I mentioned this elsewhere, but as far as I can tell Rogers is one of only two pitchers in the live ball era to have a season leading the league in appearances and a season leading the league in batters faced. The other one is Bob Feller, who led the league in appearances with the very low totals of 43 and 44, the second and third-lowest league leading totals of the live ball era. Rogers made 81 appearances as a short reliever in 1992 and faced 998 batters over 227.1 innings in 2000. That does nothing to advance a HoM argument, but it does help him creep towards the Hall of Unusual Careers.

   14. Johnny Sycophant-Laden Fora Posted: January 14, 2013 at 05:44 PM (#4346980)
David Wells in my mind is a slightly better version of Jack Morris.


I'm not a Morris fan, but my take is the converse, Morris was a slightly better version of Wells, mostly due to better in season durability, Morris was in the top 5 in IP 6 or 7 times, Wells twice.

Neither pitcher has an edge on peak, maybe Wells has a slight one, maybe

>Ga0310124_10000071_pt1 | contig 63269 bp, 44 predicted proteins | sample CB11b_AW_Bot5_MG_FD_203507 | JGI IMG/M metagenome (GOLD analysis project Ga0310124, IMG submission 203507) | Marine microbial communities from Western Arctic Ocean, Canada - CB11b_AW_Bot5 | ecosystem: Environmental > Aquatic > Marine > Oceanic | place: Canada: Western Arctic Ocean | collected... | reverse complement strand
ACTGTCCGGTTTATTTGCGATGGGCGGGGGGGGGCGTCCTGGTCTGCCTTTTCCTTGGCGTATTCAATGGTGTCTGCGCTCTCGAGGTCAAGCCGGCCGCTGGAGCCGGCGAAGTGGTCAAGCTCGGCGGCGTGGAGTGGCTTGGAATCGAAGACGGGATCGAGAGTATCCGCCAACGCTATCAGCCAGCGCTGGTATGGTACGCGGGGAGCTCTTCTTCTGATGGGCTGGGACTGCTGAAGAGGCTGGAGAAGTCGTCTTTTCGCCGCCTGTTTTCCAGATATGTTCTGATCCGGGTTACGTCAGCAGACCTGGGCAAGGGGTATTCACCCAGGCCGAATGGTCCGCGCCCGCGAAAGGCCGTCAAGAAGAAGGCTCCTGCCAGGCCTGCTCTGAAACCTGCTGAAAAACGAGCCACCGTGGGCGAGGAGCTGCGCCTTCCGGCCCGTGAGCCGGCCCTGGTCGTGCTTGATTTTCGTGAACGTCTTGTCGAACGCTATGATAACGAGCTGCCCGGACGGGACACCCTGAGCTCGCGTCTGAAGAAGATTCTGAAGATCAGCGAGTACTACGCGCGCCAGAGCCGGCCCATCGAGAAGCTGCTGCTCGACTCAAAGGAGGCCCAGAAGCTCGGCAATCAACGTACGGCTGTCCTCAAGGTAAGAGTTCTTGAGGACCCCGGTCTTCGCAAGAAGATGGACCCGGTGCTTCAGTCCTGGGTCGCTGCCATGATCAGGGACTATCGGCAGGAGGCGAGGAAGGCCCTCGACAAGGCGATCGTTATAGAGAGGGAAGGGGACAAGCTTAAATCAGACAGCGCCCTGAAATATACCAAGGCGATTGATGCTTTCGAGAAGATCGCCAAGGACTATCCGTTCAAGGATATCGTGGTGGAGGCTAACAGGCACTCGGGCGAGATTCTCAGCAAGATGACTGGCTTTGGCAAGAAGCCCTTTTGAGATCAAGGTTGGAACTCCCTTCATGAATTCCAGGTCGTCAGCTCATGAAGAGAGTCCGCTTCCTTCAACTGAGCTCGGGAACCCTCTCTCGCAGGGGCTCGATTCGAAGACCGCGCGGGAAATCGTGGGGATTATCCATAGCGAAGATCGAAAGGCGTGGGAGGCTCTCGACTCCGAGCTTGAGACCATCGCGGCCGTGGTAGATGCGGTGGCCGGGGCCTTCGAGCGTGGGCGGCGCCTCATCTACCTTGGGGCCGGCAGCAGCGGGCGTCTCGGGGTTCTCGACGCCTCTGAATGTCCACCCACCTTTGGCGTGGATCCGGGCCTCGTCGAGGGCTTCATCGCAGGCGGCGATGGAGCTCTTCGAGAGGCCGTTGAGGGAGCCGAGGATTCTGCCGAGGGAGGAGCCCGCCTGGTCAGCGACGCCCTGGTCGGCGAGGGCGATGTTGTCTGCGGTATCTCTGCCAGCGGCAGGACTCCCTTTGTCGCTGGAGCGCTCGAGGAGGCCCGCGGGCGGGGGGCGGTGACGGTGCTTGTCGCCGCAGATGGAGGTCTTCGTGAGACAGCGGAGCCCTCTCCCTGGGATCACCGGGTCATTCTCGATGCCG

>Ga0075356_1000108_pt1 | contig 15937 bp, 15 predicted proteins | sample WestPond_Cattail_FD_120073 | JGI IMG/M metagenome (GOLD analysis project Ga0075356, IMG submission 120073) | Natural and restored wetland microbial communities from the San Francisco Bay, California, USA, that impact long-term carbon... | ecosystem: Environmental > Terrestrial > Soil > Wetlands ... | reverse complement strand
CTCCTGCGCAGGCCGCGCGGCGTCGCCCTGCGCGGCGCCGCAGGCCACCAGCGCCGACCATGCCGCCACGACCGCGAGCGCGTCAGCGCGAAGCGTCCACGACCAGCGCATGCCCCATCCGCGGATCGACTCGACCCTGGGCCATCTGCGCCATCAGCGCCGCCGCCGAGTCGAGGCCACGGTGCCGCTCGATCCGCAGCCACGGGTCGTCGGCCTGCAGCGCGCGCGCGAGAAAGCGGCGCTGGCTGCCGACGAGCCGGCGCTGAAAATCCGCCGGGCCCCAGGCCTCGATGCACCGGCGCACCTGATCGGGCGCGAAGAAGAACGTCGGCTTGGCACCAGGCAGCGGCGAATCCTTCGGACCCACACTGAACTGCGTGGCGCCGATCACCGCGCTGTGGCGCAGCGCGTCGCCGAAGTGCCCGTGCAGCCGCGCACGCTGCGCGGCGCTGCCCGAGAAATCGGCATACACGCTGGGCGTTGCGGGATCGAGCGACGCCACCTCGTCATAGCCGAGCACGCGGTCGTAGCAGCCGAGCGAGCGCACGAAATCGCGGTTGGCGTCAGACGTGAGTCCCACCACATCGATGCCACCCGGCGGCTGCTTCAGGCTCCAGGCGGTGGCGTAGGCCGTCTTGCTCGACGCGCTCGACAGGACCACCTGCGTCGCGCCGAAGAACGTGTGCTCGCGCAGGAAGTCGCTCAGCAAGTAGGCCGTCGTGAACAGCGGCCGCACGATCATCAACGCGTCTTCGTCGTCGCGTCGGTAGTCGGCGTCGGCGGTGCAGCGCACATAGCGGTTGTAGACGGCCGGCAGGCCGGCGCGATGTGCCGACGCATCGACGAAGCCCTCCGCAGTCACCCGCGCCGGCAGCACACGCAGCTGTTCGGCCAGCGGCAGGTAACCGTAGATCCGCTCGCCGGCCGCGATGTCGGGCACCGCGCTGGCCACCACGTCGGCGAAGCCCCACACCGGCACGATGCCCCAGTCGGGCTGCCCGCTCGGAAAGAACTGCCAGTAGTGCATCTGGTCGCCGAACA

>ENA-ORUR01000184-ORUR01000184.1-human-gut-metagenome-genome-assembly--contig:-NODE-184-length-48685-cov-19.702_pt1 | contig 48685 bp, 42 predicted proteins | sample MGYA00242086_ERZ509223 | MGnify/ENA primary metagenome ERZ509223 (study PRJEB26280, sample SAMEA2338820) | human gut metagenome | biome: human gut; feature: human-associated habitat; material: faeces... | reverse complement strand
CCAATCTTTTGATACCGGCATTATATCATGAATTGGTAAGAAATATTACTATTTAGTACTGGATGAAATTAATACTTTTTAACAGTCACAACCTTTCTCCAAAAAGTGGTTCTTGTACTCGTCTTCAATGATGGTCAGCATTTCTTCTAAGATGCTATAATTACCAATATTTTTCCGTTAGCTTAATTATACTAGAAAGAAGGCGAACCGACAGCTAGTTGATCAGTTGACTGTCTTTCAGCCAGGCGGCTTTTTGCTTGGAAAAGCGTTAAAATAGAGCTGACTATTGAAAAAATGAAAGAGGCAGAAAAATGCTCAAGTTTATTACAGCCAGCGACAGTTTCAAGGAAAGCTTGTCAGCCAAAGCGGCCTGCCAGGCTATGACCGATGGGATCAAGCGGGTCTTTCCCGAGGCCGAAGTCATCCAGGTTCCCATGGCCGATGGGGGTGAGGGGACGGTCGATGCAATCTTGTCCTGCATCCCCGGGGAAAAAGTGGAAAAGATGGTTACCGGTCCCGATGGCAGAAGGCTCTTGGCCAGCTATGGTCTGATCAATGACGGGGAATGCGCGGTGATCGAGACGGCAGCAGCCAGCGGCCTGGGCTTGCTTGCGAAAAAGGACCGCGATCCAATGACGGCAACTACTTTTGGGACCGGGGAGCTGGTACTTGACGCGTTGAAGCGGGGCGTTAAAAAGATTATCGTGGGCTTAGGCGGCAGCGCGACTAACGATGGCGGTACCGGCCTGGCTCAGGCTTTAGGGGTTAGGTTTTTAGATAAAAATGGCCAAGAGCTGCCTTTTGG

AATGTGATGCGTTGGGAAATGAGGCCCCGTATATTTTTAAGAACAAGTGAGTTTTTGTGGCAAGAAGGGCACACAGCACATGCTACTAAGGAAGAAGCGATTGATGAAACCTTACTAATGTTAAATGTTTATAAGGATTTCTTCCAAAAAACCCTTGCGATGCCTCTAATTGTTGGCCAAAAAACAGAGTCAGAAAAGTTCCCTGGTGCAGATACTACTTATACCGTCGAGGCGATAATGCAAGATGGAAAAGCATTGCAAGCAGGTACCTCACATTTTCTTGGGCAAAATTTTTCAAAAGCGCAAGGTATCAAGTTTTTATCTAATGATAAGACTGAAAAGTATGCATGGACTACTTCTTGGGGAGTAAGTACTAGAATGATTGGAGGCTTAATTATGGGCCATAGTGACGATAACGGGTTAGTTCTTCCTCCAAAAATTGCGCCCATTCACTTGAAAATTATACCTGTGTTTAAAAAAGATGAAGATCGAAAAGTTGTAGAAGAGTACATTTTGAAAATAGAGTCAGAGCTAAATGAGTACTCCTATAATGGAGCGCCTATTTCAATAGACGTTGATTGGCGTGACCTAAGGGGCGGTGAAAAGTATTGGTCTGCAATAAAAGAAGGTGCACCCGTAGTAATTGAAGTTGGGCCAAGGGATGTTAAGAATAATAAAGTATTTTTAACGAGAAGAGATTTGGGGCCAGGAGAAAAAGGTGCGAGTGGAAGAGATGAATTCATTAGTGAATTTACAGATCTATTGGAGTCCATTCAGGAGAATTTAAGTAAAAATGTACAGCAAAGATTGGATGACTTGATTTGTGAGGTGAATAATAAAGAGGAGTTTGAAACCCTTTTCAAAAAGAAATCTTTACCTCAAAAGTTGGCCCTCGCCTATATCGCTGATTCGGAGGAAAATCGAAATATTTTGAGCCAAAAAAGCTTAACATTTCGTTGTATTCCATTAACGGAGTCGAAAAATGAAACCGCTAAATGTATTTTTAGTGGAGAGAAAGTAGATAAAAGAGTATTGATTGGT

Wells 108, Morris 105- Wells had a betetr career ERA+ because Morris had more bad years,
Morris (ERA+) 70 in 153 IP, 79 in 170 IP, 83 in 141 IP, 89 in 249 IP, 89 in 106 IP, 97 in 235 ip
99 in 250 IP

Wells, 76 i 157 IP, 76 in 120 IP, 85 in 64ip, 97 in 224 ip

anyway can't really see a vote for one and not the other, Hall of Good/ Hall of Very Good, neither is close to HOM

FWIW Wells' BBREF comp list is mostly guys who were better than him, which is odd considering that Wells had such a high ERA (historically speaking for a guy with his W-L/ERA)

   15. Ray (RDP) Posted: January 14, 2013 at 05:56 PM (#4346995)
I'm not a Morris fan, but my take is the converse, Morris was a slightly better version of Wells, mostly due to better in season durability, Morris was in the top 5 in IP 6 or 7 times, Wells twice.


I think you're forgetting that Wells wasn't a full-time starter until age 30. That was the first time he got 30 starts - and he still got 2 relief appearances that year. And immediately after he was handed a full-time starting job, the strike came in 1994, limiting him to just 16 and 29 starts, respectively. He doesn't _really_ get a full opportunity to start until 1996, when he was 33. He then averaged 223 innings for his next five years, leading the league once.

So maybe that in itself means the comparison doesn't work well, but Wells has a comparable ERA+ (slightly higher) and comparable IP when adjusted for era. Though Wells did get the chance to do the easier job of relief for a while, which boosted his ERA+.
   16. Joey Numbaz (Scruff) Posted: November 28, 2013 at 12:50 AM (#4607142)
Bump